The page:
The “cricket robot” implementing phonotaxis in this example can be modeled as first recognizing the correct song, and then moving toward the source. Each species has a specific sound characterized by a carrier frequency and a temporal repetition structure. A typical pattern is a ten to thirty second syllable of a pure tone (around 4-5 kHz) grouped in distinctive patterns, or chirps. A primary cue serving to discriminate between species is the syllable repetition interval in the song. The correct recognition of this conspecific (same species) song is required before migration toward the source.
The cricket does not use time-delay signals between two ears as mammals do nor can it detect phase of the incoming signal. The geometry of the anatomical structure compensates for this inability and gives the cricket the same capability without the complex circuitry. It has an eardrum on each leg connected by an air-filled tracheal tube and two additional openings on the cricket body. Sound reaches each eardrum in two primary paths: one is direct, striking the eardrum on the same side of the cricket as the sound, and the other is indirect, coming from the opposite side of the cricket body. Since these acoustical vibrations are on opposite sides of the eardrum, their effect generally cancels. However, there is a delay due to a longer path-length as well as a delay due to the tracheal tube properties. These delays cause phase differences between the opposing acoustic signals so that the amplitudes do not cancel.
The robotic model of cricket phonotaxis includes a programmable electronic sound source for modeling the cricket call, and a neural network modeling the dynamics of cell membrane potentials. The neural network model is not a generic architecture, but a specific architecture designed to mimic the neuronal structure of the cricket more closely:
“The architectures represent neural processes at appropriate levels of detail rather than using standard artificial neural net abstractions. Individual neuron properties and identified connectivity are included, rather than training methods being applied to generic architectures.” [p. 3, Webb01]
The robot is a modification of an existing miniature robot (Khepera, “K-team 1994”) that is 6 cm in diameter and 4 cm high. It was chosen as it is closer to cricket size than other available robots, although this size is still much more massive than a cricket. A modification for ears added another 6 cm in height. The robot has 2 drive wheels and 2 castors and is programmed in C on a 68332 processor. Due to processor speed limitations, the neuronal model had to be revised (simplified) to run real time. This is a common theme in biomimetic systems: Although conventional processors are 5 or 6 orders of magnitude faster than biological neurons, we still must make sacrifices in computations to achieve any semblance of real-time biomimicry.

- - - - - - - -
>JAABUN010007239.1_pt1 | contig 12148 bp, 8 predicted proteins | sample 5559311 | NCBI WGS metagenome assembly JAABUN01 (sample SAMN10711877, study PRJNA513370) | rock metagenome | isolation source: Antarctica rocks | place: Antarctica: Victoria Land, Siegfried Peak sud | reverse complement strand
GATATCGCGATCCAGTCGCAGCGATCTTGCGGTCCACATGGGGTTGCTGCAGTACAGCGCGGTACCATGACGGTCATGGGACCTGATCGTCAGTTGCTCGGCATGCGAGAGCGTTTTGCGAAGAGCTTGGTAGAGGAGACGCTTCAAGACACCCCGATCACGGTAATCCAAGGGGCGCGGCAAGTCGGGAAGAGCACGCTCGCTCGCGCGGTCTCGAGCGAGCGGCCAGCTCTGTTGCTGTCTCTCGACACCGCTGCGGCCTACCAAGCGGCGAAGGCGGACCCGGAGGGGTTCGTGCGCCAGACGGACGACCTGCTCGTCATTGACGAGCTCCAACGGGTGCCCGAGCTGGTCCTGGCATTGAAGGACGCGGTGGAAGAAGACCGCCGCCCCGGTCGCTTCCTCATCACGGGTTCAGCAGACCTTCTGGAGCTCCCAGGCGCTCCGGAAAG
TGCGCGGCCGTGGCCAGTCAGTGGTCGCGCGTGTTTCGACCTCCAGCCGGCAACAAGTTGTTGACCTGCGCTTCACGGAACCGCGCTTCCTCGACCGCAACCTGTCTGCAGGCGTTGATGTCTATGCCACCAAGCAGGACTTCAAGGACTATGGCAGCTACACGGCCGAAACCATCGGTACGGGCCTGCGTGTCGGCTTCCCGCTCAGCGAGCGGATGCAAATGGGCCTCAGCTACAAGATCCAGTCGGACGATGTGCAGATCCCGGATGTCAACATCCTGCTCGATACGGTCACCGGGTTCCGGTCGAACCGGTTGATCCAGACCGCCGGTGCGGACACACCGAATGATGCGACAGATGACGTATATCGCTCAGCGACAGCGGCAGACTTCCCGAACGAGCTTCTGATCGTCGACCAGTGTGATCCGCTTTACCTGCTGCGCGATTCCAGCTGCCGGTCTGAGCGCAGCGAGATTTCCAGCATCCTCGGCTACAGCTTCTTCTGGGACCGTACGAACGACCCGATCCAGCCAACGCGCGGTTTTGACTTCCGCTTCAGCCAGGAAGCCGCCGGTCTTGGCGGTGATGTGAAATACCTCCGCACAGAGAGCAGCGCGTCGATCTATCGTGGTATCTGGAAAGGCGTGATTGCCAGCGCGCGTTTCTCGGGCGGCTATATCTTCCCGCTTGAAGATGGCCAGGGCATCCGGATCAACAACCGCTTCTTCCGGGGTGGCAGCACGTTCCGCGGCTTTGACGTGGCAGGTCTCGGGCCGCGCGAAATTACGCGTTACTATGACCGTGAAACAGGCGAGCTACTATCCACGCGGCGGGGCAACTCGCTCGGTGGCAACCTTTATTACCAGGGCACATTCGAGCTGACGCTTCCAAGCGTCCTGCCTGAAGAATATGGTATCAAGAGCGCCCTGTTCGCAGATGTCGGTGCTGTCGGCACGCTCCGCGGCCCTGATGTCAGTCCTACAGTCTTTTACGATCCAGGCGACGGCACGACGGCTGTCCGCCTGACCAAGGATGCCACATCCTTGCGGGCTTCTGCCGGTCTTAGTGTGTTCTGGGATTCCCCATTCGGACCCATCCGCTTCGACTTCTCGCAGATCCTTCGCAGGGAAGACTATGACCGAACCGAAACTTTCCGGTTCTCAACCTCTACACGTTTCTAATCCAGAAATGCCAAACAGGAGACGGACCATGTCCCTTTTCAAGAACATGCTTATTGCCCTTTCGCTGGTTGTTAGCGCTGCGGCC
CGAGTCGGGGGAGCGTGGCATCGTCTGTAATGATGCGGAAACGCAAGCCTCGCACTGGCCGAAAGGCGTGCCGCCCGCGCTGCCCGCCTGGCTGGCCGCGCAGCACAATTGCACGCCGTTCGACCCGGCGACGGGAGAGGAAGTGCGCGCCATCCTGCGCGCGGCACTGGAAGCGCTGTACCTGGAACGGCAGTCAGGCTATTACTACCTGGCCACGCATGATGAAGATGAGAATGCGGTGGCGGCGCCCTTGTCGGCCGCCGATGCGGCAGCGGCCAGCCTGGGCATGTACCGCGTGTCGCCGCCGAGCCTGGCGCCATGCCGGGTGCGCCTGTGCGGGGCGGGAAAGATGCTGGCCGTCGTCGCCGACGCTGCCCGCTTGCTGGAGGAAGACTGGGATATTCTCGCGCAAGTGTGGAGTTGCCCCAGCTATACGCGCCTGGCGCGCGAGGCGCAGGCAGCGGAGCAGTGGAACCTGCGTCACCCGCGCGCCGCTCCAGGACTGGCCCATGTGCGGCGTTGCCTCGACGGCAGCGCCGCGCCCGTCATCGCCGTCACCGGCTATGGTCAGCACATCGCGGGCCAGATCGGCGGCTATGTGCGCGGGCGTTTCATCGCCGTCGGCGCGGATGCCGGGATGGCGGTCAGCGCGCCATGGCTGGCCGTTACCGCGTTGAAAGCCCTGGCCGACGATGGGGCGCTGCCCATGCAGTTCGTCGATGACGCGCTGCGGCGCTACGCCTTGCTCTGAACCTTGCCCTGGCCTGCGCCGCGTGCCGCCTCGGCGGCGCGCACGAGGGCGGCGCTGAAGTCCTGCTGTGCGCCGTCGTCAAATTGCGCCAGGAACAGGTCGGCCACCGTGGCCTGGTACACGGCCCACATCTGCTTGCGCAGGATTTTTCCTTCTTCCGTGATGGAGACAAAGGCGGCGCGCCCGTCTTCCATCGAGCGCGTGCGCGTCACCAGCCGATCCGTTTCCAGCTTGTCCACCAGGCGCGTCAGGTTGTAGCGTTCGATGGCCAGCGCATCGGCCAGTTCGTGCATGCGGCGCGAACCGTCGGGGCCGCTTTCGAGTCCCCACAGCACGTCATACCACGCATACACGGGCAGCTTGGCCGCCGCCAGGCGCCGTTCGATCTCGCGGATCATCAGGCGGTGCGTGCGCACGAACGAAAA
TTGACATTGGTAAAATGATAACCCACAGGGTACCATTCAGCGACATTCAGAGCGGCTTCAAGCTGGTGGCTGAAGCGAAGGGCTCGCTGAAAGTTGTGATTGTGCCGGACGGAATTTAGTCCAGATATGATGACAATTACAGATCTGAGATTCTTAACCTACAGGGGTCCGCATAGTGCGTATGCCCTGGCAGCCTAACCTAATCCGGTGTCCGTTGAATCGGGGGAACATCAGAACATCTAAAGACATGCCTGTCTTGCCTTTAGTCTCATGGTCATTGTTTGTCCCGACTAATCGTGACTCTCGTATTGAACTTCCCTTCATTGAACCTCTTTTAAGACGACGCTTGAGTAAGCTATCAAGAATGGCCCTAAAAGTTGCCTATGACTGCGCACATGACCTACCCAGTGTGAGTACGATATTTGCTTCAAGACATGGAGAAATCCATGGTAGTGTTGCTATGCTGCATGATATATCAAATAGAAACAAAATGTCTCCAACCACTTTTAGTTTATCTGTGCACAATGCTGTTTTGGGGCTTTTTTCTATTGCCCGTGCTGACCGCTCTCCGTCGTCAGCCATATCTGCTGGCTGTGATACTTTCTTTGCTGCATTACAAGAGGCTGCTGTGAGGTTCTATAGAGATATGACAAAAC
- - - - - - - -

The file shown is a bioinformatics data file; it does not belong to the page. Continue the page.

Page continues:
Figure 4.2.2-1 shows the simulated neuronal interconnects for the cricket robot. The separation between the microphone ears can be varied but is set at one-quarter of the mimicked species carrier frequency. Another one-quarter period delay is programmed into the inhibitory connection to simulate the delay in the tracheal tube. The inverter (gain of –1) simulates the opposing effects of the direct and indirect pathways striking the eardrum on opposite sides. In real crickets, the auditory neuron sends signals to the brain, where the connectivity and functionality are still not yet understood. The robotic model includes membrane potentials that result in action potential (spike) signal generation, but the reduction to four simple neurons was done in the robotic implementation in part to keep the simulation operating in real-time.
Each time a motor neuron in Figure 4.2.2-1 results in an action potential, the robot moves incrementally in that direction. The auditory neurons fire (send action potentials) when the threshold for firing is exceeded. All neurons exhibit leaky integration so that stray noises will not result in action potentials. A constant input stronger than the signal being leaked out must be sustained in order to bring the neuron to firing an action potential. However, the auditory neurons rapidly fire once initiated. This is modeled by returning the membrane potential closer to the threshold (-55 mV typ.) after an action potential instead of returning to the resting potential (-70 mV typ.)